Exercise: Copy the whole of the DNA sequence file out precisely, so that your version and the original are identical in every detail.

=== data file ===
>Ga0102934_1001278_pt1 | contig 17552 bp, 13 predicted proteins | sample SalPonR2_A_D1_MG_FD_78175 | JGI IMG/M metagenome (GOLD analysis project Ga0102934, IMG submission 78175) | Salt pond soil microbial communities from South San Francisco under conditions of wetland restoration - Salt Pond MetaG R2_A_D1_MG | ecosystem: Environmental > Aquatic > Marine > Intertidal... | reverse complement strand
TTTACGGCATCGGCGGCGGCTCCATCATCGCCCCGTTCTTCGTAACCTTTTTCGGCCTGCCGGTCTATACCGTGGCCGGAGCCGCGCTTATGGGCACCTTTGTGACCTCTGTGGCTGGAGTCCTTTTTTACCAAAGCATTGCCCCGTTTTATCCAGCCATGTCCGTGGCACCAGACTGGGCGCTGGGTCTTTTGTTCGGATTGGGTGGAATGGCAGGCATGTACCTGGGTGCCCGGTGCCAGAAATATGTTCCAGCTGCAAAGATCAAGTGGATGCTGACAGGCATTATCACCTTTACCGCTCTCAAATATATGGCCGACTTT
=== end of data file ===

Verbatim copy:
>Ga0102934_1001278_pt1 | contig 17552 bp, 13 predicted proteins | sample SalPonR2_A_D1_MG_FD_78175 | JGI IMG/M metagenome (GOLD analysis project Ga0102934, IMG submission 78175) | Salt pond soil microbial communities from South San Francisco under conditions of wetland restoration - Salt Pond MetaG R2_A_D1_MG | ecosystem: Environmental > Aquatic > Marine > Intertidal... | reverse complement strand
TTTACGGCATCGGCGGCGGCTCCATCATCGCCCCGTTCTTCGTAACCTTTTTCGGCCTGCCGGTCTATACCGTGGCCGGAGCCGCGCTTATGGGCACCTTTGTGACCTCTGTGGCTGGAGTCCTTTTTTACCAAAGCATTGCCCCGTTTTATCCAGCCATGTCCGTGGCACCAGACTGGGCGCTGGGTCTTTTGTTCGGATTGGGTGGAATGGCAGGCATGTACCTGGGTGCCCGGTGCCAGAAATATGTTCCAGCTGCAAAGATCAAGTGGATGCTGACAGGCATTATCACCTTTACCGCTCTCAAATATATGGCCGACTTT